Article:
is sometimes made from the balché tree itself. Water is added to the canoe; wild honey [which usually may not be consumed for more trivial purposes] is then dissolved in the water to a ratio ranging from 1:1 to 2:1 [water: honey]. Old, used pieces of balché bark, probably harbouring yeast colonies, are crushed and added, along with fresh bark strips, and sometimes root, equivalent to 4 strips each c.33cm long per brew [it was not noted how many people this would serve]. This mixture is then fermented for 3-6 days, with a fi nal alcohol content of 1-5%. Incantations are uttered
throughout the early stages of preparation, calling in the spirits of toxic plants and creatures of the jungle, some of which may also be added to fortify the brew [see Methods of Ingestion].
Before group consumption in a ritual circle, the ‘soul’ of balché is offered to each of the gods in turn in a palm-leaf cup [or other appropriate vessel], held up to the heavens. A conch-shell is sounded, which invites everyone to attend the circle to drink. All are served an equal amount from a central pot, and all drink simultaneously. Over the next few hours, 17 litres or more may be consumed by each person, with frequent vomiting, urinating and defecating to make room for more. Effects, which manifest quickly, consist of euphoria, feelings of good-will, sharpened perceptions,
muscle relaxation, emesis, and purging, followed fi nally by a deep sleep. There is said to be little subsequent hangover. Apparently, even after drinking large quantities, one does not feel drunk, despite the alcohol content, due to a modifi cation of action from the balché bark. When made with ‘kava’ [see Piper 2] in place of L. violaceus, the effects are very similar (De Lima et al. 1977; Montgomery pers. comm.; Rätsch 1990, 1992; Rätsch pers. comm.). It should also be noted that in Yucatan, a stingless bee collects honey from Turbina corymbosa; this honey is said to be quite inebriating (Ott 1998a). It is not known whether the wild honeys used for preparing balché similarly bear psychoactive constituents from such a source. In Central and South America, the roots of some Lonchocarpus spp. [such as L. nicou (L. fl oribundus) and L. densifl orus] are thrown into water as a fi sh poison. In Brazil L. urucu is used for this purpose, but it is the leaves and stems which are valued, rather than the root. The use of these plants in stupefying fi sh is due to their rotenone content [up to 20% in L. nicou dry root]. Species high in rotenone have a thick, abundant
latex. Rotenone is a neurotoxin which is generally considered non-toxic to mammals (Allen & Allen 1981; Prance 1972; Usher 1974). However, recent animal studies have implicated rotenone [i.v.] in causing some symptoms of Parkinson’s disease, with chronic exposure (Butcher 2000; Greenamyre et al. 1999). Canavanine [see Canavalia] has been found in some Lonchocarpus spp., such as L. bussei, L. capassa, L. cyanescens, L. eriocalyx, L. laxifl orus and L. neisii (Bell et al. 1978). L. violaceus root bark has yielded 16% of a raw extract, containing prenyl-stilbenes called longistylines [similar to kawain from kava – see Piper 2], and rotenone; the root has yielded 1.4% longistyline A, 0.3% longistyline B, 1.3% longistyline C and 0.7% longistyline D. All of the longistylines have antibacterial properties (De Lima et al. 1977; Monache et al. 1977; Rätsch 1992), but their potential psychoactive properties seem to be uninvestigated. Seeds have also yielded the peptide enduracididine and traces of 4-OH-arginine, as well as the alkaloids 2-amino-4,5-dihydro-1H-imidazole-4-acetic acid, and 3,4-dihydroxy-2,5-bis(OHmethyl)pyrrolidine (International… 1994).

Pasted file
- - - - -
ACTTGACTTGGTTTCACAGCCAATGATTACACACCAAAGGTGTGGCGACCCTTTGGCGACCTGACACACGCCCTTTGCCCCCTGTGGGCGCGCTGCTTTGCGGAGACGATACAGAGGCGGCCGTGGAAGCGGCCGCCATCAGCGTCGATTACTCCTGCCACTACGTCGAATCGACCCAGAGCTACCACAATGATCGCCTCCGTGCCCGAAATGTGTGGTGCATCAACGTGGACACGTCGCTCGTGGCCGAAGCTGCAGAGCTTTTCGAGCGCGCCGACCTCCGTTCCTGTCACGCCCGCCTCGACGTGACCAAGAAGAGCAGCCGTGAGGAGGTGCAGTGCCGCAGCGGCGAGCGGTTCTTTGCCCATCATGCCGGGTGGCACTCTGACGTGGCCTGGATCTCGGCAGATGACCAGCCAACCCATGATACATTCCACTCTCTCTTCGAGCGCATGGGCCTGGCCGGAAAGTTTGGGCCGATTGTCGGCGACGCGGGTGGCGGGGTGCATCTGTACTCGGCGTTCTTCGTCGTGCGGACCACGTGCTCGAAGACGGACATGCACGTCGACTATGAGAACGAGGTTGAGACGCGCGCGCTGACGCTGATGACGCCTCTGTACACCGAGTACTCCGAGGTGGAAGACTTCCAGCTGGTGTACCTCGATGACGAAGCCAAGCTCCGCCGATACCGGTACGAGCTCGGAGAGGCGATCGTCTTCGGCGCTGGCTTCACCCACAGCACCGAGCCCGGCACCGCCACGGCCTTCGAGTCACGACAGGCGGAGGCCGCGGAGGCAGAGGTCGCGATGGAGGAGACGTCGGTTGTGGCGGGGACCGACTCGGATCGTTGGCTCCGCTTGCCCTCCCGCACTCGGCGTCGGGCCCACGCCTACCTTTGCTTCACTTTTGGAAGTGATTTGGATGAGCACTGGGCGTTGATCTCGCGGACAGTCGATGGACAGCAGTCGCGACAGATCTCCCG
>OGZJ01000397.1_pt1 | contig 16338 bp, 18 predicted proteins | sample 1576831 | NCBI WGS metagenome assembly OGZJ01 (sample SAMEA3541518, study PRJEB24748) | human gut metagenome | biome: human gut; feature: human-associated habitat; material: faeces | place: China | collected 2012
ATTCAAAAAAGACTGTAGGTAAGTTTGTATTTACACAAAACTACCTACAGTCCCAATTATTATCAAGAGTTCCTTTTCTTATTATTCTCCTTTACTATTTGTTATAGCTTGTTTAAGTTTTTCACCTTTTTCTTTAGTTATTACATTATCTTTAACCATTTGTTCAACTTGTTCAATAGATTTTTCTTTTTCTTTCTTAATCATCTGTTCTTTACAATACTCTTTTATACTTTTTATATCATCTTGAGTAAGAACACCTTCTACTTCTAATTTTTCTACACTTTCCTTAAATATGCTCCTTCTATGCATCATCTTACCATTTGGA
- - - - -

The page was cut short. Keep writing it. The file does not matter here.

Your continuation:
Lonchocarpus violaceus is a small, glabrous tree. Leaves alternate, imparipinnate; leafl ets in 3-5 pairs, ovate, translucent-dotted, to 8.9cm long, dark green above. Flowers numerous in axillary racemes to c.25cm long; bracts small, caducous; bracteoles 2; calyx truncate, lobes short or obsolete, 2 uppermost ones longer and connate; petals whitish outside, pale purple or pinkish inside, standard orbicular-obovate, with 2 basal ears, wings oblique-oblong, clawed, eared, slightly adherent to the keel above the claw, keel obtuse, eared, clawed; stamens 10, 1 of them separated
at the base but united above with the other 9; anthers versatile. Ovary silky-pubescent, 2-many-ovuled; style incurved, fi liform; stigma small, terminal. Fruit a fl at, indehiscent leguminous pod, lanceolate, membranous or leathery, to 5.9cm long and half as wide, 1-seeded; seeds round, fl at or kidney-shaped. S.e. Mexico, Guatemala, British Honduras, West Indies, Colombia, Venezuela, Zimbabwe; cultivated as an ornamental (Allen & Allen 1981; Bailey & Bailey 1976).